Adelaide Mansions

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Adelaide Mansions
Adelaide Mansions, Kingsway, Hove (IoE Code 365557).jpg
The building from the south
Location1–4 Kingsway, Hove, Brighton and Hove BN3 2FD, United Kingdom
Coordinates50°49′28″N 0°09′57″W / 50.8244°N 0.1658°W / 50.8244; -0.1658Coordinates: 50°49′28″N 0°09′57″W / 50.8244°N 0.1658°W / 50.8244; -0.1658
Built1873
ArchitectThomas Lainson
Architectural style(s)Classical/Italianate
Listed Building – Grade II
Official name: Adelaide Mansions, 1–4 Kingsway
Designated2 November 1992
Reference no.1205849
Adelaide Mansions is located in Brighton & Hove
Adelaide Mansions
Location within Brighton and Hove

Adelaide Mansions is a residential building on the seafront in Hove, part of the city of Brighton and Hove in East Sussex, England. The "handsome block", decorated with ornate details, was erected in 1873 to the design of local architect Thomas Lainson. English Heritage has listed the building at Grade II for its architectural and historical importance.

Location[edit]

Adelaide Mansions is located at the junction of St John's Road and Kingsway in Hove. Kingsway is the seafront road in this part of Hove; renamed several times, it took its present name in February 1910 to commemorate King Edward VII (1841-1910).[1] St John's Road leads northwards from the seafront to Palmeira Square and St John the Baptist's Church, from which it took its name in 1907 (previously it was called Palmeira Mews Road).[2] Adelaide Crescent, an architectural set-piece dating from the mid-19th century, lies to the east; both the crescent and the mansions were named after Adelaide of Saxe-Meiningen (1792–1849); landowner and developer Isaac Lyon Goldsmid (1778–1859) asked King William IV (1765–1837) for permission to use his queen's name.[3]

History[edit]

Prolific Brighton-based architect Thomas Lainson (1825–1898) designed the block in 1873[4] on land that was part of the Wick estate—a large area of agricultural land between the growing town of Brighton and the village of Hove. This land was owned by Isaac Lyon Goldsmid by the 1830s, and he set about developing it with high-class housing. His Adelaide Crescent scheme, intended to be a rival to Brighton's Kemp Town development, was built between the 1830s and 1860s. Financial problems and the spectacular destruction of the crescent's principal feature, the Anthaeum indoor garden and conservatory, delayed the scheme's progress.[3] By 1873, there was still open land to the west fronting Kingsway, and it was on this site adjoining the southwest corner of the crescent that the mansions were built.[5] The builder was Jabez Reynolds senior who built about 1,000 houses in Brighton and Hove including other landmark and listed buildings such as Palmeira Mansions, Medina Terrace and the workhouse on Elm Grove, now Brighton General Hospital.

Until 1918, the building was in residential use.[6] In that year numbers 3 and 4 were turned into the Lawns Hotel, a luxury hotel "noted for its quiet comfort and excellent cuisine".[6] Rates were four guineas per week at first.[6] By the 1970s its character had changed from a conventional hotel to more of a long-stay residence: there were 47 bedrooms, over half of which were occupied by (mostly elderly) residents.[6] Its fortunes declined in the 1980s: the building suffered £100,000 of damage in the Great Storm of 1987, and months later a faulty heating system caused fumes to escape and led to the closure of part of the hotel.[6] In 1990 the Zipadeedoodah Bar and First Avenue Restaurant were established on the ground floor, but by 2001 all had closed down and numbers 3 and 4 were converted back into flats.[6]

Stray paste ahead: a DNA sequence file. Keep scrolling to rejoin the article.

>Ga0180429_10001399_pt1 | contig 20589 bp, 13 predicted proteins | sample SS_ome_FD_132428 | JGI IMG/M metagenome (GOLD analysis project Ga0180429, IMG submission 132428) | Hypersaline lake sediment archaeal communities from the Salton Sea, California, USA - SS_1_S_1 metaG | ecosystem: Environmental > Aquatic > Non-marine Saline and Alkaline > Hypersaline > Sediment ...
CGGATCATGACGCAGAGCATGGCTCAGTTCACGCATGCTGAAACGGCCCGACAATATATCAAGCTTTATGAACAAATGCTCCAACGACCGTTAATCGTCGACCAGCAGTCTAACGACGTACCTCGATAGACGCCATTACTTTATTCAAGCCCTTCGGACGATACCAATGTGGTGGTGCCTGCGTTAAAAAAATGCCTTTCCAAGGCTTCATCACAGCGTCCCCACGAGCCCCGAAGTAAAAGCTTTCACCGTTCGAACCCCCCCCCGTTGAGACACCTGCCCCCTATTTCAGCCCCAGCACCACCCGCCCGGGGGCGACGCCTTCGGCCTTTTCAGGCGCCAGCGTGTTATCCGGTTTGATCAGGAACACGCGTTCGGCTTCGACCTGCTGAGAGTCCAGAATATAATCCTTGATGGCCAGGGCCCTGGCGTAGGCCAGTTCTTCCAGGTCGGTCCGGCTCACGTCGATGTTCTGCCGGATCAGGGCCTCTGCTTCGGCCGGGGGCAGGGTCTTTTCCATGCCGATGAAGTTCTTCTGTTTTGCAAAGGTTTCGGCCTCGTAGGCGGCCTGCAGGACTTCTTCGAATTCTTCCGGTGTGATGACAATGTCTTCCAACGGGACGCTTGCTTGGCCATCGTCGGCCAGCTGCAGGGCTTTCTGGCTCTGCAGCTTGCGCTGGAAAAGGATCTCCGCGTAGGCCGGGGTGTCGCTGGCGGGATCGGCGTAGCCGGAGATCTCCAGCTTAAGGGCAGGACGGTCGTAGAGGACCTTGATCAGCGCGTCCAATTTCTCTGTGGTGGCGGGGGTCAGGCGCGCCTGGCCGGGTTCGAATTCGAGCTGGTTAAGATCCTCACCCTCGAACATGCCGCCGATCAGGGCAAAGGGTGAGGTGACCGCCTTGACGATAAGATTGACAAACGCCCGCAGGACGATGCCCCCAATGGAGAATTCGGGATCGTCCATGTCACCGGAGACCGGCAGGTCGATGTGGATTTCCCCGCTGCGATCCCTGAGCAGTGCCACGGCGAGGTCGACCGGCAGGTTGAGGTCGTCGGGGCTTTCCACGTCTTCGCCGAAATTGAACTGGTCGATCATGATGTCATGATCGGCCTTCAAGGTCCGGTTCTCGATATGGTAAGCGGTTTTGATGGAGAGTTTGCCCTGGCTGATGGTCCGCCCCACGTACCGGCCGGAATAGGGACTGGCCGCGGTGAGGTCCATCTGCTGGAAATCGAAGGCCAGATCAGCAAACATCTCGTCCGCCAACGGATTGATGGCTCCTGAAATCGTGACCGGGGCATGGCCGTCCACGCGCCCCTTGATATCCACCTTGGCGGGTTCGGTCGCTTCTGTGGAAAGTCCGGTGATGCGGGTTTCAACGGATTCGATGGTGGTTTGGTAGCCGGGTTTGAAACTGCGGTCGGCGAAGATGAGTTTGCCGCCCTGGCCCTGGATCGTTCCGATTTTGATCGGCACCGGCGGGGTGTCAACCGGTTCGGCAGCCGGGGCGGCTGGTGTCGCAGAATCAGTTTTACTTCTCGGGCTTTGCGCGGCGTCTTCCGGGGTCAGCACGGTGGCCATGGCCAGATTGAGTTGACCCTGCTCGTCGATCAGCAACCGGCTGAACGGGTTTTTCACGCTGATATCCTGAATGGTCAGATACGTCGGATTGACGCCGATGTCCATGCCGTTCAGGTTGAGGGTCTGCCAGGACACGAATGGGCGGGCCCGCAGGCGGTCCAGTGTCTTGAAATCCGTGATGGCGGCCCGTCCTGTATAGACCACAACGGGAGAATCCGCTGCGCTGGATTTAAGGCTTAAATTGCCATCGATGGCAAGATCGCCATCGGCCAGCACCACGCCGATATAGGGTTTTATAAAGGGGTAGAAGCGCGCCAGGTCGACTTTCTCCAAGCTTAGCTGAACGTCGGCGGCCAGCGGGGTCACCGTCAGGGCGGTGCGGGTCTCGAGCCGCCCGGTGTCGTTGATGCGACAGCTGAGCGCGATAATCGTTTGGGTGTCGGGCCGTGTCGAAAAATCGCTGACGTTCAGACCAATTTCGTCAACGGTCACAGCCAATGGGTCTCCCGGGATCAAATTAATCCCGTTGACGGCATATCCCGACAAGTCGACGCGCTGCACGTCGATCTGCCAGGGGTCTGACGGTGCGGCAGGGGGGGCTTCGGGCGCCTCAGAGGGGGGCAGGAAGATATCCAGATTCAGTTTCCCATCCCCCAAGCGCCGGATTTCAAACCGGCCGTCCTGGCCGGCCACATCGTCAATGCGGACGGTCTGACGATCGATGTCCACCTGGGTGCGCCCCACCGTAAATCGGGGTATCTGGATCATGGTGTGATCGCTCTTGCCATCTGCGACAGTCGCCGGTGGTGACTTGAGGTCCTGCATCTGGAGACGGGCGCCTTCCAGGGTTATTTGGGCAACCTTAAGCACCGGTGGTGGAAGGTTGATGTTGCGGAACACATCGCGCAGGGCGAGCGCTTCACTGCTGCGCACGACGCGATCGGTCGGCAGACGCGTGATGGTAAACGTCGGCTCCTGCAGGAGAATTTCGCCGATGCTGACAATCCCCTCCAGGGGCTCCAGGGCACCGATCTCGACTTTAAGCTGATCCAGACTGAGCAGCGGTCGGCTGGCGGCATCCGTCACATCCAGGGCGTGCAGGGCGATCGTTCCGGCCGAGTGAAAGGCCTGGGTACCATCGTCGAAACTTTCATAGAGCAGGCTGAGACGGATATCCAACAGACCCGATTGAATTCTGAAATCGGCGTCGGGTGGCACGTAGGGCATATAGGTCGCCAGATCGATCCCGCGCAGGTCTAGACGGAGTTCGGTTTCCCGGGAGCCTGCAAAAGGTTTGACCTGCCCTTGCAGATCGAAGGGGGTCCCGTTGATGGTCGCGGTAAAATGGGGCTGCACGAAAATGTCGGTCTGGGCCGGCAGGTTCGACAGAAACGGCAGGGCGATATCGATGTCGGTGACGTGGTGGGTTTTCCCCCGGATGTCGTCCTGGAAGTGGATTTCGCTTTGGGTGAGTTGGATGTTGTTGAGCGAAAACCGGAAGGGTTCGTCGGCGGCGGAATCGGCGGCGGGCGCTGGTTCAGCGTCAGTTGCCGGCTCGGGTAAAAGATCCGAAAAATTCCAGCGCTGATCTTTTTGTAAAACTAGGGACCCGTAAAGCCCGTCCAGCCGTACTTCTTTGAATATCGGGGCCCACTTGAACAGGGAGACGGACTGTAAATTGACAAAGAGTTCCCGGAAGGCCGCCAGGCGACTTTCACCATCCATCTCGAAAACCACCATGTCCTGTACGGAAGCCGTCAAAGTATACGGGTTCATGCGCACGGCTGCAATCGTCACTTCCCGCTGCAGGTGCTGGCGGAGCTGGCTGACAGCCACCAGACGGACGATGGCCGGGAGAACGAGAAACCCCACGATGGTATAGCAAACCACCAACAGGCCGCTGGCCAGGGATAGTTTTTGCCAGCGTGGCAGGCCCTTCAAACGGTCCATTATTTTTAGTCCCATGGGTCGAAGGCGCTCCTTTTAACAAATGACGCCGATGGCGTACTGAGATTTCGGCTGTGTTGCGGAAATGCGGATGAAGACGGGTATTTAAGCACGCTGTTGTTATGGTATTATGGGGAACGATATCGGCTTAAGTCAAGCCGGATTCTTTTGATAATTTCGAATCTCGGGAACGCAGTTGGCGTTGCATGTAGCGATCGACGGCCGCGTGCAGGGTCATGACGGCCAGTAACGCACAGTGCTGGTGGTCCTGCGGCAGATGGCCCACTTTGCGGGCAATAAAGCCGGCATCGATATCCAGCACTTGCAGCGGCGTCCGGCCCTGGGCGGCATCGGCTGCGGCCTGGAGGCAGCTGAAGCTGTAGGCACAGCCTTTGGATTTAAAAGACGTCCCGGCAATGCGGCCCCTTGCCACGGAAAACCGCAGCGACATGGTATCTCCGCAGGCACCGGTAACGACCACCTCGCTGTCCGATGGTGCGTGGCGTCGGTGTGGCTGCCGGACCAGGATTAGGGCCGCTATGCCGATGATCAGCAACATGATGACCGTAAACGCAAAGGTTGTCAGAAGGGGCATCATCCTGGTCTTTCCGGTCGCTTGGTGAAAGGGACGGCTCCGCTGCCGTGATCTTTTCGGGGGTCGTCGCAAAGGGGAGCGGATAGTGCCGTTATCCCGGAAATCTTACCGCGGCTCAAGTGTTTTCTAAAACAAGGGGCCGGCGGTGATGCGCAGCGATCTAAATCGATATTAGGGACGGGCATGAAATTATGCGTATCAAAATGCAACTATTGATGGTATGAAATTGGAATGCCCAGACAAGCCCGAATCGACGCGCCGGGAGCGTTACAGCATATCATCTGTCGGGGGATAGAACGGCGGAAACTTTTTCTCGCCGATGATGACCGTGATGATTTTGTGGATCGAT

Adelaide Mansions was listed at Grade II by English Heritage on 2 November 1992.[4] This status is awarded to "nationally important" buildings of "special interest".[7] As of February 2001, it was one of 1,124 Grade II-listed buildings and structures, and 1,218 listed buildings of all grades, in the city of Brighton and Hove.[8]

Notable residents[edit]

Architecture[edit]

It has a terrace of four-storey, three-bay houses with Classical touches such as Doric-columned porches.[4] There are ground-floor sash windows and iron balconies, and a parapet with a balustrade runs along the top of the building.[4]

See also[edit]

References[edit]

Notes[edit]

  1. ^ Middleton 2002, Vol. 8, pp. 42–43.
  2. ^ Middleton 2002, Vol. 12, p. 91.
  3. ^ a b Middleton 2002, Vol. 1, p. 10.
  4. ^ a b c d Historic England. "Adelaide Mansions 1–4, Kingsway, BN3 2FD, Brighton  (Grade II) (1205849)". National Heritage List for England. Retrieved 2 October 2013.
  5. ^ Middleton 2002, Vol. 8, p. 46.
  6. ^ a b c d e f Middleton 2002, Vol. 8, pp. 77–78.
  7. ^ "Listed Buildings". English Heritage. 2012. Archived from the original on 24 January 2013. Retrieved 24 January 2013.
  8. ^ "Images of England — Statistics by County (East Sussex)". Images of England. English Heritage. 2007. Archived from the original on 27 December 2012. Retrieved 27 December 2012.
  9. ^ Royal Blue Book: Fashionable Directory and Parliamentary Guide, 1903, p. 1239 [1]
  10. ^ J.R.Somers Vine, The County companion,diary,statistical chronicle, and magisterial and official directory for 1884, p. 293 [2]
  11. ^ Charterhouse Register, 1872-1910, Chiswick Press, 1911, Volume 2, p. 837 [3]

Bibliography[edit]

  • Middleton, Judy (2002). The Encyclopaedia of Hove & Portslade. Brighton: Brighton & Hove Libraries.